Sandy Hunt, director of the Montgomery County Prosecutor’s Office’s Victim Witness Division, said that survivors without answers get “stuck,” and fear making any changes, particularly in missing person’s cases. Even if they planned to retire and move to Florida, they won’t, choosing to stay in the same house and keep the same phone number for decades, just in case that missing loved one reaches out.

Rick Ward, an investigator with the Ohio Bureau of Criminal Investigation, who investigated cold cases for years as a Montgomery County Sheriff’s deputy, said there was a “delicate balance” when he reached out to family members. Often they are grateful to learn that the case has been re-opened, but Ward said he always worried about re-opening old wounds, forcing survivors to back through the grieving process all over.

“It needs to be done as delicately as possible,” Ward said.

But even investigators can get pulled emotionally through cold cases. Kettering Sgt. Bob Green, for years the lead investigator on the Erica Nicole Baker case, said he thought about the case constantly, going over it in his head in his off-hours, trying to think of anything he missed. He remembered being on vacation in Hilton Head with his children when he pulled into a McDonald’s drive-thru. On the window was a poster about Erica.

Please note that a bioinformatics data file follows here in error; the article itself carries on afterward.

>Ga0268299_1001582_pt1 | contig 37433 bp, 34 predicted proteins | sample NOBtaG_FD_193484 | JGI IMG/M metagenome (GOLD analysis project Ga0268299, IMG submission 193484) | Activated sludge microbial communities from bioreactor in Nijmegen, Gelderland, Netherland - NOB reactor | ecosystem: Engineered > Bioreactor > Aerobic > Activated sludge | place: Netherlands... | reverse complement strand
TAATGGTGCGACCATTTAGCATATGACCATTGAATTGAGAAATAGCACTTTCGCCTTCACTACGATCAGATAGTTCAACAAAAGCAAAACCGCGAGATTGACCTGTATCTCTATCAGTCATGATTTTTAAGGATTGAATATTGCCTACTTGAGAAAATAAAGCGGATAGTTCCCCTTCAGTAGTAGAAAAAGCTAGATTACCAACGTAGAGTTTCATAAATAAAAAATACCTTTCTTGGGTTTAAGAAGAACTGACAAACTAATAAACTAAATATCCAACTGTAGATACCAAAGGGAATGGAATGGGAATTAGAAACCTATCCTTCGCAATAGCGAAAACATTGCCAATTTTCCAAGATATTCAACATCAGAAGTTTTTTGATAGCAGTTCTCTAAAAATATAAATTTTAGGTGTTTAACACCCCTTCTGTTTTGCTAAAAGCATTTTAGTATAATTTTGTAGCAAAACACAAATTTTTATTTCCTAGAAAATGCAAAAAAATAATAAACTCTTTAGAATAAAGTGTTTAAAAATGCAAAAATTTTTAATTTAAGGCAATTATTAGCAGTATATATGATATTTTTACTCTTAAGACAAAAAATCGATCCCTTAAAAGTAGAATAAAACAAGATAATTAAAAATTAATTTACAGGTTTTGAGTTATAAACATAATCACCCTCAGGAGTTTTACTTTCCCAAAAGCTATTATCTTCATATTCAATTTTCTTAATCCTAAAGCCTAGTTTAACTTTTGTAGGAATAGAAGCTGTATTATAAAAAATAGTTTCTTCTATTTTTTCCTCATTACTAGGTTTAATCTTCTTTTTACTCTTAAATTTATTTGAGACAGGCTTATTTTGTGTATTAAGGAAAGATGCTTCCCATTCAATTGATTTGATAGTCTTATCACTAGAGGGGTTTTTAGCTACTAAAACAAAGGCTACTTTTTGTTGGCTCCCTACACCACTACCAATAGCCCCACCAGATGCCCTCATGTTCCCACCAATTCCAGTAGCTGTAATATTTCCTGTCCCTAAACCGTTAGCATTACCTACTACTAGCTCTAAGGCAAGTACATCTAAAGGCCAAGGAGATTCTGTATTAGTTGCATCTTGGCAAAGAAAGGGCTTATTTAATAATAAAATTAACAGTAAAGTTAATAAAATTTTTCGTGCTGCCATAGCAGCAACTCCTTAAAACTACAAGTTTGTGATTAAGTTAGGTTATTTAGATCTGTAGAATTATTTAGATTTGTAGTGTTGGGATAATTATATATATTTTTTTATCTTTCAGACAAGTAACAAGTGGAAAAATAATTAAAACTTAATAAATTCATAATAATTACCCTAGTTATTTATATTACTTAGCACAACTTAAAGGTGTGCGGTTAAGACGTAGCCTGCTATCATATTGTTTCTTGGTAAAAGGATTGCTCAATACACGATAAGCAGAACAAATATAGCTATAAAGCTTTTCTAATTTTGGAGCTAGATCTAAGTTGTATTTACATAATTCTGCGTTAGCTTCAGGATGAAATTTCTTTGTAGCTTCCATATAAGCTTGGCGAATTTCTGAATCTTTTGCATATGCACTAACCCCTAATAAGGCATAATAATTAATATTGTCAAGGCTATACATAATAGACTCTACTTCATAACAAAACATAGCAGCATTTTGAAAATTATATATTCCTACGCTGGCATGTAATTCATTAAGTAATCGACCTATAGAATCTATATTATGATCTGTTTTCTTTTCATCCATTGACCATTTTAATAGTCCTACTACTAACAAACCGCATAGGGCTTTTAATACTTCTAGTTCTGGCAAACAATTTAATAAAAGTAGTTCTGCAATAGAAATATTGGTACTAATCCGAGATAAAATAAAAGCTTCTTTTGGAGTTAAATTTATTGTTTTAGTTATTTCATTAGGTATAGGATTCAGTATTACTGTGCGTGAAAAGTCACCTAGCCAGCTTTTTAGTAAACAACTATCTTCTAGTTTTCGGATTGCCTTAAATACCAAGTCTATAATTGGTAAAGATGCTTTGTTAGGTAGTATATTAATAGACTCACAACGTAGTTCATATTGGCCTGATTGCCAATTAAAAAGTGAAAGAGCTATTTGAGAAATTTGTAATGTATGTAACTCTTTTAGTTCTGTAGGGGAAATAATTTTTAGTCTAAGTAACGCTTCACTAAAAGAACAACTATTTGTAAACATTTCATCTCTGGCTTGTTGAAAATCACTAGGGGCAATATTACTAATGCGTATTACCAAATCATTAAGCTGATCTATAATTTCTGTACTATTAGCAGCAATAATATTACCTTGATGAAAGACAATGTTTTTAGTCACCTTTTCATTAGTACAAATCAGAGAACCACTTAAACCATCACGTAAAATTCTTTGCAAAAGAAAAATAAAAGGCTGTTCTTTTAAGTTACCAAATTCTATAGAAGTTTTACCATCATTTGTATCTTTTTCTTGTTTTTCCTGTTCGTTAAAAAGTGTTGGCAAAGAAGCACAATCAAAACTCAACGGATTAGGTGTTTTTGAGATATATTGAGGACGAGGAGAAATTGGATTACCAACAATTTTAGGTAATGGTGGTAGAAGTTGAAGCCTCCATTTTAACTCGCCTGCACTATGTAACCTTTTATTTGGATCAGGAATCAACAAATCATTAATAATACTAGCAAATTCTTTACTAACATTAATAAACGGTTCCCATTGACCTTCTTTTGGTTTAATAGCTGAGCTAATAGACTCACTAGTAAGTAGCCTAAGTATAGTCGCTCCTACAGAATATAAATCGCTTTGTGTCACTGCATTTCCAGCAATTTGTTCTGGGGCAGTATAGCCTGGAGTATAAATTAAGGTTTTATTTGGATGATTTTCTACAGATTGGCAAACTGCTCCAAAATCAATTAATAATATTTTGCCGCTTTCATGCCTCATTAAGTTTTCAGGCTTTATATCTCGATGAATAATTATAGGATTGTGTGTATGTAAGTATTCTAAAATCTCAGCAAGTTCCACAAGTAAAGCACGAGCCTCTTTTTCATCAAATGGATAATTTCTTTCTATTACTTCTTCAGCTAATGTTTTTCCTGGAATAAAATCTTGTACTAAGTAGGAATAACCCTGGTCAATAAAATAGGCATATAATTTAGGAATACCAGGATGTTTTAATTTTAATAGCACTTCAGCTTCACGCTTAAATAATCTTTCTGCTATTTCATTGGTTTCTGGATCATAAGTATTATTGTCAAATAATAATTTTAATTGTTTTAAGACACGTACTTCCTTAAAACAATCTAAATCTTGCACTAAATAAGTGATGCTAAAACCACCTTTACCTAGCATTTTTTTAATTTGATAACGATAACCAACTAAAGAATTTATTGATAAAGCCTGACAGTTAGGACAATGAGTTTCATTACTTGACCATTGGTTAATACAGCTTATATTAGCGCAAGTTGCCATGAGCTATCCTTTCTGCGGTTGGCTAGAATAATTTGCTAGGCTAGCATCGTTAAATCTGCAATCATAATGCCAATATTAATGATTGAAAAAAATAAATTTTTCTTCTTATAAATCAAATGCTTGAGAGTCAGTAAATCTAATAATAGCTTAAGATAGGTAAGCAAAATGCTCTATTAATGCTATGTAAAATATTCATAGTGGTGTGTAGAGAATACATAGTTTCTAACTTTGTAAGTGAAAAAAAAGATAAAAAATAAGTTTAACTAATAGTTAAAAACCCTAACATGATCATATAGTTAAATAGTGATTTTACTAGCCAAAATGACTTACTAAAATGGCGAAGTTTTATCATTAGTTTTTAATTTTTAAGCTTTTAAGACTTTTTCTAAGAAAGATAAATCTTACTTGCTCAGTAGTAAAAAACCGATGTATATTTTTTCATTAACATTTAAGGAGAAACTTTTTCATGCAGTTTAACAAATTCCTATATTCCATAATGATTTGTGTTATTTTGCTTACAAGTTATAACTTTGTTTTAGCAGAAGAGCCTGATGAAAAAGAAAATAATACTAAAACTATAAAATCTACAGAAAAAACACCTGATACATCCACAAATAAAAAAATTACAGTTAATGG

“Here I am, I’m trying to relax,” said Green. “Is she trying to tell you, ‘I’m still here, don’t forget about me.’?”

The survivors say they don’t forget, and think about their loved ones daily. Newcomb, who helped found a Parents of Murdered Children’s chapter in Preble County, said she thinks every day about Melinda and “it’s not all the macabre stuff,” and wonders often if today will be the day the phone rings with an answer. She said she did not know how her sister’s killer, who shot three people to death nearly 26 years ago, can live with the burden of that knowledge.

“I know there are people who may not have consciences, and maybe they don’t think about it every day,” Newcomb said. “I do.”